Fluorescence guided surgery (FGS) is an imaging technique that allows the surgeon to visualise different structures and types of tissue during a surgical procedure that may not be as visible under white light conditions. Due to the many potential advantages of fluorescence guided surgery compared to more traditional clinical imaging techniques such as its higher contrast and sensitivity, less subjective use, and ease of instrument operation, the research interest in fluorescence guided surgery continues to grow over various key aspects such as fluorescent probe development and surgical system development as well as its potential clinical applications. This review looks to summarise some of the emerging opportunities and developments that have already been made in fluorescence guided surgery in recent years while highlighting its advantages as well as limitations that need to be overcome in order to utilise the full potential of fluorescence within the surgical environment.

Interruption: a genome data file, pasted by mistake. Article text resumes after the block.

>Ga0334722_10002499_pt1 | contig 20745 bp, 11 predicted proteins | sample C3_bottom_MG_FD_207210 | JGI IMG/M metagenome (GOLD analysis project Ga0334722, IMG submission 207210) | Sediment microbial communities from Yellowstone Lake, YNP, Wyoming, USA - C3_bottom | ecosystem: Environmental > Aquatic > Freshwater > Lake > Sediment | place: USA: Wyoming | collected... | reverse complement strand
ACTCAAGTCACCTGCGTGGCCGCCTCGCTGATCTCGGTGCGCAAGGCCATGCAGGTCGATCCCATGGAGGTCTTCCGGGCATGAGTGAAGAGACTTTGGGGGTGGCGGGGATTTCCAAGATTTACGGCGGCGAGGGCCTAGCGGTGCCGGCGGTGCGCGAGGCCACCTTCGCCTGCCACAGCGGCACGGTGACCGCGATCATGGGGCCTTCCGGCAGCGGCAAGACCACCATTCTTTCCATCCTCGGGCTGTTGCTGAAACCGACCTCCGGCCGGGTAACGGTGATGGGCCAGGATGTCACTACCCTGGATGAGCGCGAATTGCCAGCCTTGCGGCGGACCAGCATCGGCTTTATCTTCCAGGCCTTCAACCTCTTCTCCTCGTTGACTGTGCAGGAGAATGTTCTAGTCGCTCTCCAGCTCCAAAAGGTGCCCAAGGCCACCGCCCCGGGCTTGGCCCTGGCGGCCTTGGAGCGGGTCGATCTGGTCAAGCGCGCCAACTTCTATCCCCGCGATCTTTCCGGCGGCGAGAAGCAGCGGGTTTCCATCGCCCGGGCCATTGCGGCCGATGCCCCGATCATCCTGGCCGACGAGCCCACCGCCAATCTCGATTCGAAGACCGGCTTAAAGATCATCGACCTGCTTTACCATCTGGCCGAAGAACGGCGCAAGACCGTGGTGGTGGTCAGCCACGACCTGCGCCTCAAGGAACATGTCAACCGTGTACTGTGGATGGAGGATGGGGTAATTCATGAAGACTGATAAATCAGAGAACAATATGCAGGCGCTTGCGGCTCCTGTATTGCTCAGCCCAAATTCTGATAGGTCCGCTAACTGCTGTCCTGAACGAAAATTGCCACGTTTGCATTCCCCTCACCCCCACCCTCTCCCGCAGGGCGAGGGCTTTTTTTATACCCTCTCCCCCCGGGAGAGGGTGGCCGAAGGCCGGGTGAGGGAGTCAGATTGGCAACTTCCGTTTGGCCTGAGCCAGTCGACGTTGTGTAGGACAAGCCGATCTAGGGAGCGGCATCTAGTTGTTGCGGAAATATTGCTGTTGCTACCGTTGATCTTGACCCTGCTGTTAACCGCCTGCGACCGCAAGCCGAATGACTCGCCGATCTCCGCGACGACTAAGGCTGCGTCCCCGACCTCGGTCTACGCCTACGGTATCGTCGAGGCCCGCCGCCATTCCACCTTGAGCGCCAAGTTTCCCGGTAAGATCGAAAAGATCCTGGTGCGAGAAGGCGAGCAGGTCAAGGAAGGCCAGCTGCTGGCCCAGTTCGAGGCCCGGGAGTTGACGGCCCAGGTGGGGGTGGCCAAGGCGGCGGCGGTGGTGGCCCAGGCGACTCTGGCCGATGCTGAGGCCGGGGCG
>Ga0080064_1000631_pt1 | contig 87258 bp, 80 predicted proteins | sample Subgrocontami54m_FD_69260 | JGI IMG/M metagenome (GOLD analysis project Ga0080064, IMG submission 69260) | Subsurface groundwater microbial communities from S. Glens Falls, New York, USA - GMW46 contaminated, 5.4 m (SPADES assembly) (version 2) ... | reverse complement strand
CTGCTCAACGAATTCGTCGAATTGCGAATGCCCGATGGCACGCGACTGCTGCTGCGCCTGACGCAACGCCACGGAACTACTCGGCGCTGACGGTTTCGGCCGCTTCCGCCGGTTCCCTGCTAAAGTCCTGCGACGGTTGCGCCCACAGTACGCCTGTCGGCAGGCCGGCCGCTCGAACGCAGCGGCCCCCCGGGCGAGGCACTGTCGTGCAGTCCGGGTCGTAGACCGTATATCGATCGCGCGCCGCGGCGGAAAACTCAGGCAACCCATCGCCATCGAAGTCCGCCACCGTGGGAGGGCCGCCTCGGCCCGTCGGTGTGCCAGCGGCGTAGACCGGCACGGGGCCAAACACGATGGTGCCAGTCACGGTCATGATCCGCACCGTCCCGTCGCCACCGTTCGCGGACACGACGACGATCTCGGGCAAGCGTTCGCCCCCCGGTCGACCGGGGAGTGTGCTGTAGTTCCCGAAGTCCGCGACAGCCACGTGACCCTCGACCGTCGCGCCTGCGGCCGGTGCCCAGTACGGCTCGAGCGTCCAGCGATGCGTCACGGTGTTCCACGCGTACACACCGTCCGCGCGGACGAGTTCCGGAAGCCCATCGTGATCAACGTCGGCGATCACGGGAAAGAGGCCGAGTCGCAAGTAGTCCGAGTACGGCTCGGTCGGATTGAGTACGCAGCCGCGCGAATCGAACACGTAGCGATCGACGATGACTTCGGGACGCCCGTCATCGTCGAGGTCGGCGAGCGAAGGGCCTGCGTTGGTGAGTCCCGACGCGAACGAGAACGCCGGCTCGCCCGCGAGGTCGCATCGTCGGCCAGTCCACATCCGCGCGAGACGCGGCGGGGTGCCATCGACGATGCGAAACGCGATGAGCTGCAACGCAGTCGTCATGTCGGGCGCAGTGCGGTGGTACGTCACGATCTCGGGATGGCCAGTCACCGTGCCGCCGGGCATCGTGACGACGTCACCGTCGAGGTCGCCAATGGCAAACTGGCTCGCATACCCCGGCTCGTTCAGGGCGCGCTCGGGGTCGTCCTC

Multifunctional bioimaging probes based on metal clusters have multiple characteristics of metal clusters and functional conjugates, and their development has broad application prospects in the fields of biomedical imaging and tumor diagnosis. However, current bioconjugation methods on metal clusters are time-consuming and have low reaction efficiency, which hinders the construction of bioimaging probes with multifunctional components. Here, we report a concise and promising design strategy to realize the simple and efficient introduction of functional conjugates through bioorthogonal reactions based on azido-functionalized metal clusters. Based on this strategy, taking the probe FA-CuC@BSA-Cy5 as an example, we demonstrated the design of a copper cluster-based multifunctional near-infrared (NIR) fluorescent probe and its real-time imaging application in vivo. Through the strain-promoted azide-alkyne cycloaddition (SPAAC) reaction, the tumor-specific targeting ligand folic acid (FA) and fluorophore (Cy5) can be chemically conjugated to azido-functionalized CuC@BSA-N3 quickly and efficiently under biocompatible conditions. The prepared probe showed numerous advantages of metal clusters, including good stability, ultra-small particle size and low toxicity and rapid renal clearance. At the same time, FA-modified FA-CuC@BSA-Cy5 can specifically target KB cells with high FR expression, and in vivo fluorescence imaging shows higher tumor accumulation. The construction of the azido functional metal cluster platform can be extended to various metal clusters with functional probes and prodrugs, thereby providing more promising candidates for future medical diagnoses.